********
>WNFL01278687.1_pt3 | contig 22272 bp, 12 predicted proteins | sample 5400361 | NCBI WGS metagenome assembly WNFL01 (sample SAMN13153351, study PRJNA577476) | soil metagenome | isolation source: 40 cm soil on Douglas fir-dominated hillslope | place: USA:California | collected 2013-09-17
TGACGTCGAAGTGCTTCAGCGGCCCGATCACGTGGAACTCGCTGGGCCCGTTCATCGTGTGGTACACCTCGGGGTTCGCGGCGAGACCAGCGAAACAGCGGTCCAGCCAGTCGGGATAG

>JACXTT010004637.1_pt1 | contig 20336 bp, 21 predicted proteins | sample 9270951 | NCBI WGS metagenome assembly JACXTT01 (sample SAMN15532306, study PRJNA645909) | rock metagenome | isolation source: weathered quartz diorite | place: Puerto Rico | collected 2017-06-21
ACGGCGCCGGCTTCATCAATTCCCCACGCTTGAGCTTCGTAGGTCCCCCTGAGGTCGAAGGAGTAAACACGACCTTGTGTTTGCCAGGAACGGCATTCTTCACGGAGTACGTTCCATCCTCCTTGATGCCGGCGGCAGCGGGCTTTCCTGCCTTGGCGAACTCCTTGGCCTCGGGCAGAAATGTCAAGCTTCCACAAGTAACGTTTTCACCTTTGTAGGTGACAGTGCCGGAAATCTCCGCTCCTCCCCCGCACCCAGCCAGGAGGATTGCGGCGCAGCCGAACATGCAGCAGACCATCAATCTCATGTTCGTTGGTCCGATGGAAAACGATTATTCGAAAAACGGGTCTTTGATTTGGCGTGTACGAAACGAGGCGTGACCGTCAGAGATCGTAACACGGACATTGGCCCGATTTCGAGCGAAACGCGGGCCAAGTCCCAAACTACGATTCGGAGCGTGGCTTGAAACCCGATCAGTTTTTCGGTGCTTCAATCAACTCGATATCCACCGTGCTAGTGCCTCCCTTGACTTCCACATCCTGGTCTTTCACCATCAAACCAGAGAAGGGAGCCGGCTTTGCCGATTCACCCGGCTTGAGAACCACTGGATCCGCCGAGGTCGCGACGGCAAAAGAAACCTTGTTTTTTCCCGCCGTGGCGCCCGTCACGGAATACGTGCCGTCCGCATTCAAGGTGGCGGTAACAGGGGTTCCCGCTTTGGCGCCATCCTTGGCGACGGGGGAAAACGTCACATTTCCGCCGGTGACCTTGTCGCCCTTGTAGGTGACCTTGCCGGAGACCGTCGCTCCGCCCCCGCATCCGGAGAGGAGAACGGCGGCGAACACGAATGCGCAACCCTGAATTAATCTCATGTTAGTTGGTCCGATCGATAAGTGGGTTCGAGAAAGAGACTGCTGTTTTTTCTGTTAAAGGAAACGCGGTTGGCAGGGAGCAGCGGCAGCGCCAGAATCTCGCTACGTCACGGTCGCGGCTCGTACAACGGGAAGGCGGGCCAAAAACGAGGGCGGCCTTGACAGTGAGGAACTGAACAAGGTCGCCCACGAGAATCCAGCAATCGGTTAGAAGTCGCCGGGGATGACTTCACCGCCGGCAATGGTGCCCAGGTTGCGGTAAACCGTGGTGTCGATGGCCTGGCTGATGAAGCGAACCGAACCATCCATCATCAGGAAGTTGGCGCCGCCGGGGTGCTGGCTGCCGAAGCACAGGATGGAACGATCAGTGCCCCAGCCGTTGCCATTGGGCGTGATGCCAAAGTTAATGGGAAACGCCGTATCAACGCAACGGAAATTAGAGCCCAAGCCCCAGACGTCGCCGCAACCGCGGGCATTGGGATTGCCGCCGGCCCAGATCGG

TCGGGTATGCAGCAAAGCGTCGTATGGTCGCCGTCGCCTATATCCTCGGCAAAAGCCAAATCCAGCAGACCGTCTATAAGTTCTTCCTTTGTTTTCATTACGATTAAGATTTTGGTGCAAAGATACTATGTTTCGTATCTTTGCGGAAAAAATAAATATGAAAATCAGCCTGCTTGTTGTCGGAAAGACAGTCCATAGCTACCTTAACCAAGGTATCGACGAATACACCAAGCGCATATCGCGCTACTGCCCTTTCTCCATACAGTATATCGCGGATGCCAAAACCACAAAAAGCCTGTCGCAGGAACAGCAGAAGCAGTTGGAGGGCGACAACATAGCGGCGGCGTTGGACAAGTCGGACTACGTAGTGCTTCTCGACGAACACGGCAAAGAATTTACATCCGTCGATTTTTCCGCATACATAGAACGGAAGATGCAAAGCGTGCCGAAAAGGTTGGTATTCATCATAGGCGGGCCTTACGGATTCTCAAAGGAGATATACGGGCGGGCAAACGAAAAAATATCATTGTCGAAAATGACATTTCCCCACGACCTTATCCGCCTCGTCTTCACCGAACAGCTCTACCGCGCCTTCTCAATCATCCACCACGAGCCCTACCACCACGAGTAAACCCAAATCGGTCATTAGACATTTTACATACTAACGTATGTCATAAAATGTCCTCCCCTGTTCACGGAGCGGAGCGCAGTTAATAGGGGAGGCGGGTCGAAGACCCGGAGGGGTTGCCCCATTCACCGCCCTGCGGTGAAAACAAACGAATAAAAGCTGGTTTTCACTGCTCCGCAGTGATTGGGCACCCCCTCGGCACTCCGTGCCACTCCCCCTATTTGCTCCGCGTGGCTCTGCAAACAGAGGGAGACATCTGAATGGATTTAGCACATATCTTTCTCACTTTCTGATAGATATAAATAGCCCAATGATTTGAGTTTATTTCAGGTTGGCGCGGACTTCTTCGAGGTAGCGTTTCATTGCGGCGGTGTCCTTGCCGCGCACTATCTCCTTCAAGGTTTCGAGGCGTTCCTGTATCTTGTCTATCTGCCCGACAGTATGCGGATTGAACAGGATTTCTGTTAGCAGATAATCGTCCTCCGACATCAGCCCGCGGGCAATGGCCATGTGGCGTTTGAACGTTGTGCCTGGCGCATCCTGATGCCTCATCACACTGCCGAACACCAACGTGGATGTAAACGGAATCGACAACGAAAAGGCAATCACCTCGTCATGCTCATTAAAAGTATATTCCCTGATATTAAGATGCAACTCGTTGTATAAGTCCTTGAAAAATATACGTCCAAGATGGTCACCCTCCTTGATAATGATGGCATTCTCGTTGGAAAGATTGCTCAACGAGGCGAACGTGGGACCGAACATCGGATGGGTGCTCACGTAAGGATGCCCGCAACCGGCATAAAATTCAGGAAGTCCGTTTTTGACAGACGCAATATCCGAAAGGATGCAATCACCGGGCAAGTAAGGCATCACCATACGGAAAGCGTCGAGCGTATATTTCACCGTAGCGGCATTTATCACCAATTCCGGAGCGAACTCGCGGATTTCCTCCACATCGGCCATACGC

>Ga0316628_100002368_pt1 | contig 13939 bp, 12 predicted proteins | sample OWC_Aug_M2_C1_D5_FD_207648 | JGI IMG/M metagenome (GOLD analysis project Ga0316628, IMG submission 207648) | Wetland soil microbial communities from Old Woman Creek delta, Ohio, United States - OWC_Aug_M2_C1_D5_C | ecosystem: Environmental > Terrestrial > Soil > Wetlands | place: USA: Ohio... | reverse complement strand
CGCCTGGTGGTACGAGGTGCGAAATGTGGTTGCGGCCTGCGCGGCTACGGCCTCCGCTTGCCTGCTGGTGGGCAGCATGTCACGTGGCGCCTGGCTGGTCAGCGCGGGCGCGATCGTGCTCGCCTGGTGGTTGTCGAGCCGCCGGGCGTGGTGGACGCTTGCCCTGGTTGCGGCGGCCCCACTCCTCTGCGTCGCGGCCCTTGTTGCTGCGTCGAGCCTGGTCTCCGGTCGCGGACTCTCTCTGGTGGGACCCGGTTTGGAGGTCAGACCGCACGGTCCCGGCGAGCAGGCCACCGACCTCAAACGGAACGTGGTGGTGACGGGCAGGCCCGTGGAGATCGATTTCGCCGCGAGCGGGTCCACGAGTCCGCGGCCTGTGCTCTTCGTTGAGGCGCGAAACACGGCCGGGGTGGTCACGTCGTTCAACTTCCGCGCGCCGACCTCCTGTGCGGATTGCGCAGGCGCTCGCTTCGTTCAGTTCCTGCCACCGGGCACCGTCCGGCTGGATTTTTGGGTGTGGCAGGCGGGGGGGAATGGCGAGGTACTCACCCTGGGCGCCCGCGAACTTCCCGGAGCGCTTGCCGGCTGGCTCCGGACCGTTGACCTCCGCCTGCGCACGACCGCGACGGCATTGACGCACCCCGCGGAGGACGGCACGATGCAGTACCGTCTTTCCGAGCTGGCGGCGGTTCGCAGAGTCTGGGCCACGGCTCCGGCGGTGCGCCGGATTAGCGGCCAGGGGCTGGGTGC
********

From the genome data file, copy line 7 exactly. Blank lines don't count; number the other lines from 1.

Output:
CGCCTGGTGGTACGAGGTGCGAAATGTGGTTGCGGCCTGCGCGGCTACGGCCTCCGCTTGCCTGCTGGTGGGCAGCATGTCACGTGGCGCCTGGCTGGTCAGCGCGGGCGCGATCGTGCTCGCCTGGTGGTTGTCGAGCCGCCGGGCGTGGTGGACGCTTGCCCTGGTTGCGGCGGCCCCACTCCTCTGCGTCGCGGCCCTTGTTGCTGCGTCGAGCCTGGTCTCCGGTCGCGGACTCTCTCTGGTGGGACCCGGTTTGGAGGTCAGACCGCACGGTCCCGGCGAGCAGGCCACCGACCTCAAACGGAACGTGGTGGTGACGGGCAGGCCCGTGGAGATCGATTTCGCCGCGAGCGGGTCCACGAGTCCGCGGCCTGTGCTCTTCGTTGAGGCGCGAAACACGGCCGGGGTGGTCACGTCGTTCAACTTCCGCGCGCCGACCTCCTGTGCGGATTGCGCAGGCGCTCGCTTCGTTCAGTTCCTGCCACCGGGCACCGTCCGGCTGGATTTTTGGGTGTGGCAGGCGGGGGGGAATGGCGAGGTACTCACCCTGGGCGCCCGCGAACTTCCCGGAGCGCTTGCCGGCTGGCTCCGGACCGTTGACCTCCGCCTGCGCACGACCGCGACGGCATTGACGCACCCCGCGGAGGACGGCACGATGCAGTACCGTCTTTCCGAGCTGGCGGCGGTTCGCAGAGTCTGGGCCACGGCTCCGGCGGTGCGCCGGATTAGCGGCCAGGGGCTGGGTGC